Rather than being celebrated as baseball’s most gifted position player, through a combination of his own deeds and words, Yankees 3B Alex Rodriguez might be the most widely mocked figure in the game. Until Rich Garces comes out of retirement, at least. The New York Post’s Joel Sherman examines the situation.

Alex Rodriguez is turning into Bobby Valentine before our eyes. His mere smile, the way he answers questions, the style he carries himself at work all generate loathing even from folks who hardly know him.

Texas willingly ate $67 million to push A-Rod out the door, and it was not just to better balance its books. Manager Buck Showalter led a Rangers contingent that determined Rodriguez was involving himself too much in organizational decision-making.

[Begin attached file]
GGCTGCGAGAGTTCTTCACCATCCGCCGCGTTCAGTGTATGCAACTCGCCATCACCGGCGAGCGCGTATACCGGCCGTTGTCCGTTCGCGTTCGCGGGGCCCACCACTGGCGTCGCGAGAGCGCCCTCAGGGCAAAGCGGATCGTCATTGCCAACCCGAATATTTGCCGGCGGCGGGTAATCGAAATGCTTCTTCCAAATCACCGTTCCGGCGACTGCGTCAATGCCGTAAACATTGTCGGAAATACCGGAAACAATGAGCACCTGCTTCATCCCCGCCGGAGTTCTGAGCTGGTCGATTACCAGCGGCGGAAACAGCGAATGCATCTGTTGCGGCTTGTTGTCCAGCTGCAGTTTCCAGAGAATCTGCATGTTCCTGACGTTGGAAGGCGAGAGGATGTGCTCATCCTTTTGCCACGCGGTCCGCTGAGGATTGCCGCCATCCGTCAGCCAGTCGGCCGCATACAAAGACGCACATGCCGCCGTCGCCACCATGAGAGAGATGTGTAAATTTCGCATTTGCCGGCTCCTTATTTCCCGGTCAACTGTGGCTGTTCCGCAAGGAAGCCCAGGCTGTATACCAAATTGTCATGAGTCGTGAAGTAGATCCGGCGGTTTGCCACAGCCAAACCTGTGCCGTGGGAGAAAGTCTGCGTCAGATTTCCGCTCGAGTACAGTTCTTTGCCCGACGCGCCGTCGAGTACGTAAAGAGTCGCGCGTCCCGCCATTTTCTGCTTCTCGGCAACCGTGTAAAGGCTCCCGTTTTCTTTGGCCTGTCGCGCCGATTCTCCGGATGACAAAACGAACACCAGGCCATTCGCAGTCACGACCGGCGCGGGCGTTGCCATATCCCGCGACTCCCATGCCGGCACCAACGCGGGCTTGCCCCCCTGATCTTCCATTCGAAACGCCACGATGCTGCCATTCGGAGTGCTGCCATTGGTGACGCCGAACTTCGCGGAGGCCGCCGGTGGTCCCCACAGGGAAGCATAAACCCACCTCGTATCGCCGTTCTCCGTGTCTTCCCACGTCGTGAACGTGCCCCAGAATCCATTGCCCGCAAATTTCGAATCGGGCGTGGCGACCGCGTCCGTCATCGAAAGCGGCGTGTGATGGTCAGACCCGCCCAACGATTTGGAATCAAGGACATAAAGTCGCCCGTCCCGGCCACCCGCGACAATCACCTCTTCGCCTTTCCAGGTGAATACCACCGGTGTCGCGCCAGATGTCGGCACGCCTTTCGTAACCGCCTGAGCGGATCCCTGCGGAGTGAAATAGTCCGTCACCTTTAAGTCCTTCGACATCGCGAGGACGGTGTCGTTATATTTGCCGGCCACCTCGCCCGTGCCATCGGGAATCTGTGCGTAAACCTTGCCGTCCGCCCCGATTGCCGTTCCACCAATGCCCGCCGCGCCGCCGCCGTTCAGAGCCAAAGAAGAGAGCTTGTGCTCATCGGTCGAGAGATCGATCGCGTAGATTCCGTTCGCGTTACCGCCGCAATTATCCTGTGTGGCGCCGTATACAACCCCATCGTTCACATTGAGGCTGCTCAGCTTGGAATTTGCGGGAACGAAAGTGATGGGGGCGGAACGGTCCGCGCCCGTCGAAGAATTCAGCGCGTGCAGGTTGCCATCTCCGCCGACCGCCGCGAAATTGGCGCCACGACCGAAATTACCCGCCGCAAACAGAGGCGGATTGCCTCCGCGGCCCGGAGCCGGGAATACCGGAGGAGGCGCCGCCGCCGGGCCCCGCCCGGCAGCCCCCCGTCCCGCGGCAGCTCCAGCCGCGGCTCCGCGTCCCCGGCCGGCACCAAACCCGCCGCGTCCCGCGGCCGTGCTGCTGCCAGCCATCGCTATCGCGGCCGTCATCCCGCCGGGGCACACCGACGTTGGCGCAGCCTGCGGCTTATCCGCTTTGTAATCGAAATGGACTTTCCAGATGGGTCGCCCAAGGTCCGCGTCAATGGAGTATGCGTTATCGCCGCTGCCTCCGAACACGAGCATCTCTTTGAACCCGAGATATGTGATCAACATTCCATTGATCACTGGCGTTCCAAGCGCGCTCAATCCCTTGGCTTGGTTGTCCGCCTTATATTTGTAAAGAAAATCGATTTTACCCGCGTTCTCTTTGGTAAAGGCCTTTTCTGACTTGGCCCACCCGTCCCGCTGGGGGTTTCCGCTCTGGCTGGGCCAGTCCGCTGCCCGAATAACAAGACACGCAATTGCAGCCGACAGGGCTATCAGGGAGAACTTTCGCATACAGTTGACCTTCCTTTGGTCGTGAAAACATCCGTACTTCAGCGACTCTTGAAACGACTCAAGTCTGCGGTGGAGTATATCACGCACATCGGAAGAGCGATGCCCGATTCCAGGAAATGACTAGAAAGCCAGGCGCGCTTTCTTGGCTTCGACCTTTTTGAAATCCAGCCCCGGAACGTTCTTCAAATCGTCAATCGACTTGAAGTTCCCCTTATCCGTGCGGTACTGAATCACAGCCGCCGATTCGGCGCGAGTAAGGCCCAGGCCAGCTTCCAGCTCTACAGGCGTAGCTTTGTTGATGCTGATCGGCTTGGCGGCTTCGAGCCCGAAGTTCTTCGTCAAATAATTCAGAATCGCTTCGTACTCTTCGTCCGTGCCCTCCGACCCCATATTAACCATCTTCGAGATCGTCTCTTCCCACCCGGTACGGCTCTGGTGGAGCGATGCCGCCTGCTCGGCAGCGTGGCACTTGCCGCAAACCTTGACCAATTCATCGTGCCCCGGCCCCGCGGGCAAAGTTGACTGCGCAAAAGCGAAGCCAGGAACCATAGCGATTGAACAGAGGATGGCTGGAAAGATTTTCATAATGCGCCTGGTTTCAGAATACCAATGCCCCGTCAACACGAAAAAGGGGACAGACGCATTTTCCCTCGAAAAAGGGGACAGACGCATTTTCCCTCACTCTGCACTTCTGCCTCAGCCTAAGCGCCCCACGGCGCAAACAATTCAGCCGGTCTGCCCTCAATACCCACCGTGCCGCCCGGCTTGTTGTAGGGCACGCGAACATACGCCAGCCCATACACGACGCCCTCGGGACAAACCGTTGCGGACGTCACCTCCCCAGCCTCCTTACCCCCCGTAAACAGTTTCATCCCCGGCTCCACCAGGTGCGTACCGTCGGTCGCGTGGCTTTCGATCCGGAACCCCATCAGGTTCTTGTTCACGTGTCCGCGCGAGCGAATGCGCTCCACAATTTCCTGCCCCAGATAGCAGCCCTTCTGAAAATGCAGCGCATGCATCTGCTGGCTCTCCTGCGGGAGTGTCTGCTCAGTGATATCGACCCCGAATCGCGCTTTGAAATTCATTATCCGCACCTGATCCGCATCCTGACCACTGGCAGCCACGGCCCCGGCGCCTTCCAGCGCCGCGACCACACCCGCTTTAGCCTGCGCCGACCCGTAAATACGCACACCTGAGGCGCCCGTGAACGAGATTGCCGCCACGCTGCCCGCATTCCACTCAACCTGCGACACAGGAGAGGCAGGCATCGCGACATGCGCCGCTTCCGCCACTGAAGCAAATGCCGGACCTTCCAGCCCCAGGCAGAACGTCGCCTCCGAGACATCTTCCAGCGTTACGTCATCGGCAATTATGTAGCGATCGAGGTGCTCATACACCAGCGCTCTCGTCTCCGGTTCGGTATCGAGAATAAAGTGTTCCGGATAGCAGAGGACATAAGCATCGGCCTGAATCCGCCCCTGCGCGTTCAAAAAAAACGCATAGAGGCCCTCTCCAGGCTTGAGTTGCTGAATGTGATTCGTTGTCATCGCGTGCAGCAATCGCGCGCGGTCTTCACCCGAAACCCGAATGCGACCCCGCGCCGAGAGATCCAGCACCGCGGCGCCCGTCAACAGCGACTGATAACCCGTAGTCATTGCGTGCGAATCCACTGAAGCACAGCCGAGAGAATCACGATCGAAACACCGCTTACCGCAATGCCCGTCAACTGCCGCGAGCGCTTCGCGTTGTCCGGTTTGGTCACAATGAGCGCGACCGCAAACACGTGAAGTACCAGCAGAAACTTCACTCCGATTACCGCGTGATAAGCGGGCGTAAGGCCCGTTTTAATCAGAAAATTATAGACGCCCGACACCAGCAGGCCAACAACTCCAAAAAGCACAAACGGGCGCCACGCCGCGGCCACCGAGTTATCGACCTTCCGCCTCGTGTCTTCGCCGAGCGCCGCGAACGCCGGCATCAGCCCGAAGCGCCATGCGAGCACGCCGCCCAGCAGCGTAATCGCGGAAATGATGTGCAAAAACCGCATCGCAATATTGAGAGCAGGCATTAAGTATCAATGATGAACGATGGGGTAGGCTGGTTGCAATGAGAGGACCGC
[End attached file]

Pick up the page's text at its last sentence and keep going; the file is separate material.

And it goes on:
Jose Canseco, in his just-released book, took time away from outing steroid abusers to label Rodriguez the biggest phony playing today.

And more and more, the Red Sox are making it open season on A-Rod, singling him out as the on-field embodiment of the Evil Empire and doing everything they can to soil his reputation.

Rodriguez’s slapping at Arroyo’s glove in last year’s ALCS encouraged Red Sox players to belittle A-Rod, with Curt Schilling leading the attack. Two weeks ago, in The Record of Hackensack, Rodriguez bragged that 650-700 players were sleeping or taking their kids to school while he was honing his body with rigorous, early-morning workouts. Red Sox outfielder Trot Nixon took exception to that and, among other things, called A-Rod a “clown.” Even Yankees officials privately thought it was an imprudent and self-serving comment by A-Rod that only could prompt annoyance from others.

Interestingly, both Schilling and Nixon invoked Derek Jeter’s name in stressing Rodriguez was not a real Yankee, and because there is a sense around the game Rodriguez is jealous of Jeter, those are blows even further below the belt. That seems right since they already have gotten under his skin and into his head.